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Texas Stock Exchange Disrupts Wall Street

A group supported by BlackRock and Citadel Securities is spearheading the creation of a new national stock exchange in Texas in a move to challenge the dominance of the New York Stock Exchange (NYSE) and Nasdaq.

As reported by the Wall Street Journal, the initiative of the Texas Stock Exchange (TXSE) has garnered approximately $120 million in funding from individual investors and major financial institutions. CEO James Lee revealed plans to file registration documents with the Securities and Exchange Commission later this year, with the goal of commencing trades in 2025 and hosting its first listing by 2026.

The TXSE aims to capitalize on growing dissatisfaction with escalating compliance costs and regulatory burdens at established exchanges like Nasdaq and NYSE. Promising a more CEO-friendly environment, backers pledge to provide an alternative trading platform that addresses the evolving needs of corporations.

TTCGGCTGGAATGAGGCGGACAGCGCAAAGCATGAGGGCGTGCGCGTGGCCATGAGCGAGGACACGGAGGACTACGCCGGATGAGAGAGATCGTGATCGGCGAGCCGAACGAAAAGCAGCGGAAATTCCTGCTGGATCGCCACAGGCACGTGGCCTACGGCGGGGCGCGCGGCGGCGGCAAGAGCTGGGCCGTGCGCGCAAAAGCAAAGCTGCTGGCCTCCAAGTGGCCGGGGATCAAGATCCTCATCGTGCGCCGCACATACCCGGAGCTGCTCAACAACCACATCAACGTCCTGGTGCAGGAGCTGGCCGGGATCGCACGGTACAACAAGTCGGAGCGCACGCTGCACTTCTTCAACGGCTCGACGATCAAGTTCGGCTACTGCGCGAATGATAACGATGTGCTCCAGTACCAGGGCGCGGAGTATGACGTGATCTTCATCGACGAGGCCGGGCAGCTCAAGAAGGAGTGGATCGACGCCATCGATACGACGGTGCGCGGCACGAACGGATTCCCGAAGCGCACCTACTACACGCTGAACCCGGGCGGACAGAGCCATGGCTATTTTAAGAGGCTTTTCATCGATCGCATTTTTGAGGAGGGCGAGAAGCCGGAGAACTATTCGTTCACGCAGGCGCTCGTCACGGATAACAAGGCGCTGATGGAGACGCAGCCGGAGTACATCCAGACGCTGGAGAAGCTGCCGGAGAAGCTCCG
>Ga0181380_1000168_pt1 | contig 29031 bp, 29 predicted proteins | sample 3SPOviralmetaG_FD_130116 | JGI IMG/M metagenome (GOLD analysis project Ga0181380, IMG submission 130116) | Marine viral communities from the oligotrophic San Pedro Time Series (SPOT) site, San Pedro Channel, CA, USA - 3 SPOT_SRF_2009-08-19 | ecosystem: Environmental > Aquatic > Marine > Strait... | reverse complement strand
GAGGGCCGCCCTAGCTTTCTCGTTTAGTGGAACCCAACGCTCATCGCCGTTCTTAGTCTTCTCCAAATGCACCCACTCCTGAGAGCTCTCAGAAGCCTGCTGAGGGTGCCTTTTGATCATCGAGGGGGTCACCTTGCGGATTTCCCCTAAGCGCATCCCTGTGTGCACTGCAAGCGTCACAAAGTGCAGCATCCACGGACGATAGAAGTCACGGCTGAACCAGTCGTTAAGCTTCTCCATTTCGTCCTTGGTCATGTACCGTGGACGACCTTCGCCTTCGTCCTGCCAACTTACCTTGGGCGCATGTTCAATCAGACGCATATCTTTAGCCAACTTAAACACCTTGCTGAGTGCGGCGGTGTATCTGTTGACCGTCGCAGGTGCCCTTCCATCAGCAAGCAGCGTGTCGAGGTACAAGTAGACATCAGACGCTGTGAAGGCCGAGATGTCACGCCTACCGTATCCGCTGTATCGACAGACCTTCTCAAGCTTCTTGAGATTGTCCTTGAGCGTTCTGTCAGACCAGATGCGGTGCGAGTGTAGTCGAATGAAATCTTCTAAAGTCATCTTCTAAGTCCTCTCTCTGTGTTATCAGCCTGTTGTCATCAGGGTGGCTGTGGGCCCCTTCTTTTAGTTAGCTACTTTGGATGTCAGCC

In his LinkedIn profile, Lee states that the TXSE will be fully electronic and that it “will focus on enabling U.S. and global companies to access U.S. equity capital markets and will provide a venue to trade and list public companies and the growing universe of exchange-traded products.”

However, the TXSE plans to establish a physical presence in downtown Dallas.

“Dallas has become one of, if not the most, dominant financial centers in the country, if not the world,” Lee said.

Despite speculation about the exchange’s political leanings, Lee stressed its apolitical stance, focusing solely on financial operations.

Breaking into the stock-listings business poses significant challenges, given the duopoly enjoyed by NYSE and Nasdaq. Previous attempts by other exchanges to disrupt the market have seen limited success, with few gaining traction beyond a handful of listings.

The move comes as dozens of companies are moving to states with more friendly regulations and taxation policies. Texas is only second to California in terms of the number of Fortune 500 companies, while it’s also tied with New York.
Companies such as Exxon Mobil, AT&T and American Airlines are based in Texas. Tesla is looking to incorporate in Texas from Delaware after the Delaware Court of Chancery denied his $46 billion pay package.

RA Staff
RA Staff
Written by RA News staff.


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